Why pharma should embrace multi-level competition

Aug 04, 2009
By Pharmaceutical Executive Editors

Have you ever wondered why consumer products companies sell multiple brands in the same product category or why many hotel companies offer a portfolio of different types of hotels? These and companies in other industries recognise the advantage of competing with multiple brands in a single consumer category. Their goal is not simply to have the single best-selling brand; they want to maximise their total sales by owning the product category. Such companies gain significant advantages by competing at multiple levels beyond their individual brand.

Like those companies, pharmaceutical companies are increasingly using multi-level competition (MLC), the process of commercialising similar or related products and associated offerings across the brand, franchise, portfolio, and/or corporate levels to gain market advantages and to optimise sales, shares and profitability for the company. The objective of MLC is to force your competitors to compete on the level or levels where your company has the advantage.

Pharma turns to MLC
Progressive pharmaceutical companies are increasingly using MLC to drive business beyond the brand level. This includes taking measures at the franchise, portfolio and corporate levels.

Franchise level (single therapeutic area or disease state).
As the world's leading producer of insulin by volume, Novo Nordisk's diabetes franchise covers the full range of insulin analogues, oral anti-diabetic drugs and the new GLP-1 compound Victoza. Novo complements its franchise with an industry-leading line of delivery pens and devices as well as diabetes education and support programs. By 2014, Novo is projected to have a 27% share of the anti-diabetic global market, the second highest share dominance of any major chronic care market.

This includes taking measures at the franchise, portfolio and corporate levels.

Abbott has recently started competing at the franchise level in the cholesterol market. Abbott has focused on creating the world's most extensive cholesterol franchise using various combinations of fibrate, niacin and statin products. According to John Thomas, Abbott vice president, "With TriCor, Niaspan, Simcor, ABT-335, and our combination [product] with Crestor, Abbott's growing cholesterol franchise has the potential to include at least five unique therapies by 2010."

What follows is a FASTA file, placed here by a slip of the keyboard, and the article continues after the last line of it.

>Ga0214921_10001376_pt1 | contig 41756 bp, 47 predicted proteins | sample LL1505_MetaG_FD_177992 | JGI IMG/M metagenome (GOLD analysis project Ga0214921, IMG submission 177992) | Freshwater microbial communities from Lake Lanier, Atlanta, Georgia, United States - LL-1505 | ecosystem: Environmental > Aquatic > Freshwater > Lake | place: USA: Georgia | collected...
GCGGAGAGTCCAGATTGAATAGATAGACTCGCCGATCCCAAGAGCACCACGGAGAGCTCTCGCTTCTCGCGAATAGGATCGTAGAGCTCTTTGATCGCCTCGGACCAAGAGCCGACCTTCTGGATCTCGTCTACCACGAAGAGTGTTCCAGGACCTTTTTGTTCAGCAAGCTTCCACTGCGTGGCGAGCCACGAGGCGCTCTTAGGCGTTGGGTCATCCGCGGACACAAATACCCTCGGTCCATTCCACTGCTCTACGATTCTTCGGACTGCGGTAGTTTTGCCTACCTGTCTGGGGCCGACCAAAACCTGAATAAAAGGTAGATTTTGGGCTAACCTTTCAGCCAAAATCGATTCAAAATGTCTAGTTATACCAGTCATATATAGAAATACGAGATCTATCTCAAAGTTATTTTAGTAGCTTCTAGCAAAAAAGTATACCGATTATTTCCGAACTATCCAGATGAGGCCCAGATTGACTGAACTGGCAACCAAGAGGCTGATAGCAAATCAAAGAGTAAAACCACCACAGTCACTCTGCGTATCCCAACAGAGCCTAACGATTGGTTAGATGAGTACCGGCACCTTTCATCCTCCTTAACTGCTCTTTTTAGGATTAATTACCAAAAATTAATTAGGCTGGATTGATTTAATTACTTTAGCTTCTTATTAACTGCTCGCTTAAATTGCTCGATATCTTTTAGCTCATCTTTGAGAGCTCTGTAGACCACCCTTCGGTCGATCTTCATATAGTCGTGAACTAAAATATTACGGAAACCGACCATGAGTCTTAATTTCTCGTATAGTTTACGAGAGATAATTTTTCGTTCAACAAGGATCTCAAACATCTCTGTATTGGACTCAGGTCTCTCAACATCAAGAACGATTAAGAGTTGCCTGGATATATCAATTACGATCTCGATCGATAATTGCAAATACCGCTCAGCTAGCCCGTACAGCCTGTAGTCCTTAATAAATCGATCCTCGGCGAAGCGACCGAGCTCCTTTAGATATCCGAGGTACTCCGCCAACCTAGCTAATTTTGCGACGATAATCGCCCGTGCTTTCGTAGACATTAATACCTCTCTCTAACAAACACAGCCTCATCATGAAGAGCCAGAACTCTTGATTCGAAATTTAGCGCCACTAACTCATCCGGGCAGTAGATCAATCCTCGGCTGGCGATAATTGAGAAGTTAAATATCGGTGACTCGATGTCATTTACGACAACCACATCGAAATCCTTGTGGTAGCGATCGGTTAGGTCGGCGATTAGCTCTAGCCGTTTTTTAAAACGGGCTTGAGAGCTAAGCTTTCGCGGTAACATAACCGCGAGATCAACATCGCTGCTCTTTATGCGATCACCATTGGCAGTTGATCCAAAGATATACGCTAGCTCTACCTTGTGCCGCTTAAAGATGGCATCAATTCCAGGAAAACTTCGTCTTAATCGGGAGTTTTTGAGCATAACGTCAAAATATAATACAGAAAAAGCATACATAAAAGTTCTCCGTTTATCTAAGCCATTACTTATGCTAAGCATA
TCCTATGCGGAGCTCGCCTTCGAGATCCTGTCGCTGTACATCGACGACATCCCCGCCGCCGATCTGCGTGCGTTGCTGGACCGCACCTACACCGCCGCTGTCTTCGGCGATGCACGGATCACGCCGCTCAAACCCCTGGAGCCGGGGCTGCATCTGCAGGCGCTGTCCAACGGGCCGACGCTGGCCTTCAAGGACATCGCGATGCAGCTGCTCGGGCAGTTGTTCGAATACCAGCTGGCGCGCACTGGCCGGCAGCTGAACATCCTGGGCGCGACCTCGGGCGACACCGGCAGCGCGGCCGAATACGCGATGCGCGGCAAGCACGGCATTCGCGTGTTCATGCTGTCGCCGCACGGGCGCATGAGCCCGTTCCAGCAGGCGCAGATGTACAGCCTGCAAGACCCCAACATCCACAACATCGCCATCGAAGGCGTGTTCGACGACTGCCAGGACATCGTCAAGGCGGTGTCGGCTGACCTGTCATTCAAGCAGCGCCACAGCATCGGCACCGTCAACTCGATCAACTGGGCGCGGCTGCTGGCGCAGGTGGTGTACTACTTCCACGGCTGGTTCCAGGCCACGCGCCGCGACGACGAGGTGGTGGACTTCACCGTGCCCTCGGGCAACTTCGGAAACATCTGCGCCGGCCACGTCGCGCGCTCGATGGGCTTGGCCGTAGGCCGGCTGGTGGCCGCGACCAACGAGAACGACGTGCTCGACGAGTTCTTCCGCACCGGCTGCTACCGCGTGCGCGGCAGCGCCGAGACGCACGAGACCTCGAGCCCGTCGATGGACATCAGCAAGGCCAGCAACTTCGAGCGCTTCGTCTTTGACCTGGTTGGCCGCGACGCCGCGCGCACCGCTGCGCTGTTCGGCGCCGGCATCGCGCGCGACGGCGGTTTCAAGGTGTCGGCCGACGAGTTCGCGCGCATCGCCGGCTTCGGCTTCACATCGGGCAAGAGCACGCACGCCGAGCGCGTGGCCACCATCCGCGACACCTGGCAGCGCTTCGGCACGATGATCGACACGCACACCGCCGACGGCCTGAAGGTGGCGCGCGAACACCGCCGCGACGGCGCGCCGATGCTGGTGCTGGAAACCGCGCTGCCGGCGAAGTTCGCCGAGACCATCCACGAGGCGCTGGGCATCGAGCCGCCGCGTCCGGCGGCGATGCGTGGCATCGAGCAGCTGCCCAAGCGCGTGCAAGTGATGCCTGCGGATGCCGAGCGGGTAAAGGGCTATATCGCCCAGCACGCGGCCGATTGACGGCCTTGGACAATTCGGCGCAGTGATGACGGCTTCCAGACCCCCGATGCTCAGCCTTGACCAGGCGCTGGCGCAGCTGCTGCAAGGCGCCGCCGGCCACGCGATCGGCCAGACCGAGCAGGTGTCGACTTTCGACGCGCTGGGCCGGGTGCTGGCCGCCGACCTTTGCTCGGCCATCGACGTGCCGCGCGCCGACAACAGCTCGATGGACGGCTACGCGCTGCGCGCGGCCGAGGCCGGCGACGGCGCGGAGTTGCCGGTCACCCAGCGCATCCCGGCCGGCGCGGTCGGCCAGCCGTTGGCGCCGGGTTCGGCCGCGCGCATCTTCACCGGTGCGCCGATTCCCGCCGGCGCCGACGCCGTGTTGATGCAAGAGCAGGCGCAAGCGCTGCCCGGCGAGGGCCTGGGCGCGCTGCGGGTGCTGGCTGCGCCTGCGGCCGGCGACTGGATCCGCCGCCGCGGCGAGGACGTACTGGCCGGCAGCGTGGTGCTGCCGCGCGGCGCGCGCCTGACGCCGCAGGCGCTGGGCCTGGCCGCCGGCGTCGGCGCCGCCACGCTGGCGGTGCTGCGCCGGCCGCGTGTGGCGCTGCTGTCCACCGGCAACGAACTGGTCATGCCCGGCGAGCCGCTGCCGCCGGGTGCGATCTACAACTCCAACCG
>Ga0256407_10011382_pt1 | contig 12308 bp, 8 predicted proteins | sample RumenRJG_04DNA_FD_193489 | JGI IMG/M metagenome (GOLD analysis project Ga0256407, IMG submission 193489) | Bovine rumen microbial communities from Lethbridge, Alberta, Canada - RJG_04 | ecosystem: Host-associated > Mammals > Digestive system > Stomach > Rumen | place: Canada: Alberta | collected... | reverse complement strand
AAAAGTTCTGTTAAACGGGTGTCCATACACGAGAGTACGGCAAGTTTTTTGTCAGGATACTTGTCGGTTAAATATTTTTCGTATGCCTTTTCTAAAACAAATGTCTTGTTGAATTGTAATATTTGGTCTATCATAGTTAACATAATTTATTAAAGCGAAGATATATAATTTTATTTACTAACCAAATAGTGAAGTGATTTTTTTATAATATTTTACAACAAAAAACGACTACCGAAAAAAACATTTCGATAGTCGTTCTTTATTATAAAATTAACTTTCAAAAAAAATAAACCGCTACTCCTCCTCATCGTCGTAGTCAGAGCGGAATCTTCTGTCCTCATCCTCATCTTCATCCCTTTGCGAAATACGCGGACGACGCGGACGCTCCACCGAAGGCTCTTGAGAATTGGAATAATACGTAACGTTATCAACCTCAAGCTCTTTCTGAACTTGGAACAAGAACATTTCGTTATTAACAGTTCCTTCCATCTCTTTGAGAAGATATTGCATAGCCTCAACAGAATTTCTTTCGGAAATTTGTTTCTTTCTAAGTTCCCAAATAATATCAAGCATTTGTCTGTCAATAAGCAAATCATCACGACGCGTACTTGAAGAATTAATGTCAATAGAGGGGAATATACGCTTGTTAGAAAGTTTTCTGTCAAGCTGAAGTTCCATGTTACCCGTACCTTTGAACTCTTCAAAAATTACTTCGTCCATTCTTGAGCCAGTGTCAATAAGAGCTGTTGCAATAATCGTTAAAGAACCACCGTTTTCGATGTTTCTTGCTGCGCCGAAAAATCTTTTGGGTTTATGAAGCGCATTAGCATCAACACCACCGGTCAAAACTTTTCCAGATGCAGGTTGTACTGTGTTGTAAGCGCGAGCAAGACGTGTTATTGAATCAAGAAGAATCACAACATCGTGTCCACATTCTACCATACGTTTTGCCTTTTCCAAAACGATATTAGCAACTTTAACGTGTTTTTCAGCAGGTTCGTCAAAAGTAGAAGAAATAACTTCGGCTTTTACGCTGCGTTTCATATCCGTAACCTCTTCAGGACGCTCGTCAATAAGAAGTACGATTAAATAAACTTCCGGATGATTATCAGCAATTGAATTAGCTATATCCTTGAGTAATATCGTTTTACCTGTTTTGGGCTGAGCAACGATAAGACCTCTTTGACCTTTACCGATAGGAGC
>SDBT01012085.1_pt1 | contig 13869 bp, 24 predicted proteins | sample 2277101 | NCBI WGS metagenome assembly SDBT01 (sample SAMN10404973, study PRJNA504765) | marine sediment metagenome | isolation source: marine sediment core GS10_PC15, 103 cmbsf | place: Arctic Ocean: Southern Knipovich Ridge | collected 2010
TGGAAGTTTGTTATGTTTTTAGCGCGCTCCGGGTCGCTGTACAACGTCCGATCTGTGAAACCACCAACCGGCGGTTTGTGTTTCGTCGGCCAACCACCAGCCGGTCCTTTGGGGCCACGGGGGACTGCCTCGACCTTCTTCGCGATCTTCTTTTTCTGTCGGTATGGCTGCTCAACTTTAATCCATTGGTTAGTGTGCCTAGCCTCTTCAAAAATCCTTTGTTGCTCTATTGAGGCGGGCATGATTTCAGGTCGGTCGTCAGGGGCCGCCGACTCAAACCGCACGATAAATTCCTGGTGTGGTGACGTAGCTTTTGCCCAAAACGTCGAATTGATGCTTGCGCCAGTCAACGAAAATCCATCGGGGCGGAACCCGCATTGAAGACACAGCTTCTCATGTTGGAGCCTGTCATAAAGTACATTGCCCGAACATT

Portfolio level (multiple disease states).
Roche completed the acquisition of Genentech to enhance the industry's strongest oncology portfolio, which now includes five innovative cancer products (Avastin, Herceptin, Xeloda, MabThera and Tarceva), adjuvant agents, various tumour markers and a range of molecular oncology tests. According to market research firm EvaluatePharma, by 2014 Roche will have the most dominant single portfolio in the pharmaceutical industry: sales of its oncology products are projected to reach $28.3 billion, representing a massive 38% of the $75 billion cancer market. Moreover, Roche's pipeline of 88 oncology-related products is nearly double the number of its competitors.

Already among the top three vaccine manufacturers, GlaxoSmithKline (GSK) is seeking to leapfrog its competitors by developing the world's broadest vaccine portfolio. The company currently markets 30 vaccines, and has 25 more in clinical development. In 2008, GSK distributed 1.1 billion doses of vaccines — that's 3 million doses per day around the world.

Corporate level (multiple disease/health segments).
Unlike more mature industries, none of the major pharmaceutical companies to date has truly applied MLC at the corporate level. Johnson & Johnson is perhaps best positioned to do so because of its strong corporate brand name and product diversity. J&J is the most diversified health care company in the world with more than 250 companies organised into three major business segments: pharmaceuticals, medical devices and diagnostics and consumer products.

Advantages of MLC
Product co-positioning and segmentation: Abbott will be positioning its five dyslipidemia agents for specific patient segments with different combinations of LDL, HDL and triglyceride abnormalities.

Unlike more mature industries, none of the major pharmaceutical companies to date has truly applied multi-level competition at the corporate level.